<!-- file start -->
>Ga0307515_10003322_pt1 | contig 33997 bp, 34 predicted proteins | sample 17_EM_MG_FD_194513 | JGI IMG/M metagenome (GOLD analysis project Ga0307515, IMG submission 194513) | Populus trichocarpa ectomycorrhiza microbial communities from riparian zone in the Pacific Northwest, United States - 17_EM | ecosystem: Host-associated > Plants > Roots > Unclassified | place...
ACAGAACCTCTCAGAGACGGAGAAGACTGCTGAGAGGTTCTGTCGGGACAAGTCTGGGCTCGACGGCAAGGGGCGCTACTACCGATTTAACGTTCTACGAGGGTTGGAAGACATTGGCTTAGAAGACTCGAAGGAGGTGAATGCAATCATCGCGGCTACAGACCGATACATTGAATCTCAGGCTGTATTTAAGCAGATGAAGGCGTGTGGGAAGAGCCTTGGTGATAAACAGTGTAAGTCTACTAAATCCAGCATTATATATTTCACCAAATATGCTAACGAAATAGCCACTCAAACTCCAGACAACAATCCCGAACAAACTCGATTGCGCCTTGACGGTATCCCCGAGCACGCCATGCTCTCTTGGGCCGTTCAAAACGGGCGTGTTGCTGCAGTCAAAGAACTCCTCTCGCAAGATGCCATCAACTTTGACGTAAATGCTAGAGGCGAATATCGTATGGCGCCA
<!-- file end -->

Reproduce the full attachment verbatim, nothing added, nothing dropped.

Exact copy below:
>Ga0307515_10003322_pt1 | contig 33997 bp, 34 predicted proteins | sample 17_EM_MG_FD_194513 | JGI IMG/M metagenome (GOLD analysis project Ga0307515, IMG submission 194513) | Populus trichocarpa ectomycorrhiza microbial communities from riparian zone in the Pacific Northwest, United States - 17_EM | ecosystem: Host-associated > Plants > Roots > Unclassified | place...
ACAGAACCTCTCAGAGACGGAGAAGACTGCTGAGAGGTTCTGTCGGGACAAGTCTGGGCTCGACGGCAAGGGGCGCTACTACCGATTTAACGTTCTACGAGGGTTGGAAGACATTGGCTTAGAAGACTCGAAGGAGGTGAATGCAATCATCGCGGCTACAGACCGATACATTGAATCTCAGGCTGTATTTAAGCAGATGAAGGCGTGTGGGAAGAGCCTTGGTGATAAACAGTGTAAGTCTACTAAATCCAGCATTATATATTTCACCAAATATGCTAACGAAATAGCCACTCAAACTCCAGACAACAATCCCGAACAAACTCGATTGCGCCTTGACGGTATCCCCGAGCACGCCATGCTCTCTTGGGCCGTTCAAAACGGGCGTGTTGCTGCAGTCAAAGAACTCCTCTCGCAAGATGCCATCAACTTTGACGTAAATGCTAGAGGCGAATATCGTATGGCGCCA